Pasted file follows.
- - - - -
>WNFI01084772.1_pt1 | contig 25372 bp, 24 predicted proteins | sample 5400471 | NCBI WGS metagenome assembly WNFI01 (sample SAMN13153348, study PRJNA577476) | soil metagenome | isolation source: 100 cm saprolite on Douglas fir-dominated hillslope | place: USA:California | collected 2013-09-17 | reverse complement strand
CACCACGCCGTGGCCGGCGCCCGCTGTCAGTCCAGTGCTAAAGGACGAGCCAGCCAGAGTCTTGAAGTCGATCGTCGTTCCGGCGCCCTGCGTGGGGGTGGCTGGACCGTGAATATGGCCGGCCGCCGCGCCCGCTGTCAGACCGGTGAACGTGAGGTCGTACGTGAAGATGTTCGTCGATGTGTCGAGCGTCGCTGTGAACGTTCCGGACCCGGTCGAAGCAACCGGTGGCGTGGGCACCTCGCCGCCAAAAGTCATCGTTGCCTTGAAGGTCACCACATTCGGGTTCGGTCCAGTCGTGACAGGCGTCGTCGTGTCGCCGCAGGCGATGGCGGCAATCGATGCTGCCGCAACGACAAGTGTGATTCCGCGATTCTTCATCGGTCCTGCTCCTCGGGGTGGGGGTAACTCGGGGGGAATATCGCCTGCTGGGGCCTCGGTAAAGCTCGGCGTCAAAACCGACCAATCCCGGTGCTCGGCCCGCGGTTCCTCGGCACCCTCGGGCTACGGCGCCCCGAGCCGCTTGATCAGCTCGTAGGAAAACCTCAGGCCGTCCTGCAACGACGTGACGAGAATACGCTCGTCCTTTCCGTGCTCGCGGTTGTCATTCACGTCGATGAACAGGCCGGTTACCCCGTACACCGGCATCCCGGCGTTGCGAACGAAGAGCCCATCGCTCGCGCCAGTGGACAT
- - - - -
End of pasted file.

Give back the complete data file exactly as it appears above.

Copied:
>WNFI01084772.1_pt1 | contig 25372 bp, 24 predicted proteins | sample 5400471 | NCBI WGS metagenome assembly WNFI01 (sample SAMN13153348, study PRJNA577476) | soil metagenome | isolation source: 100 cm saprolite on Douglas fir-dominated hillslope | place: USA:California | collected 2013-09-17 | reverse complement strand
CACCACGCCGTGGCCGGCGCCCGCTGTCAGTCCAGTGCTAAAGGACGAGCCAGCCAGAGTCTTGAAGTCGATCGTCGTTCCGGCGCCCTGCGTGGGGGTGGCTGGACCGTGAATATGGCCGGCCGCCGCGCCCGCTGTCAGACCGGTGAACGTGAGGTCGTACGTGAAGATGTTCGTCGATGTGTCGAGCGTCGCTGTGAACGTTCCGGACCCGGTCGAAGCAACCGGTGGCGTGGGCACCTCGCCGCCAAAAGTCATCGTTGCCTTGAAGGTCACCACATTCGGGTTCGGTCCAGTCGTGACAGGCGTCGTCGTGTCGCCGCAGGCGATGGCGGCAATCGATGCTGCCGCAACGACAAGTGTGATTCCGCGATTCTTCATCGGTCCTGCTCCTCGGGGTGGGGGTAACTCGGGGGGAATATCGCCTGCTGGGGCCTCGGTAAAGCTCGGCGTCAAAACCGACCAATCCCGGTGCTCGGCCCGCGGTTCCTCGGCACCCTCGGGCTACGGCGCCCCGAGCCGCTTGATCAGCTCGTAGGAAAACCTCAGGCCGTCCTGCAACGACGTGACGAGAATACGCTCGTCCTTTCCGTGCTCGCGGTTGTCATTCACGTCGATGAACAGGCCGGTTACCCCGTACACCGGCATCCCGGCGTTGCGAACGAAGAGCCCATCGCTCGCGCCAGTGGACAT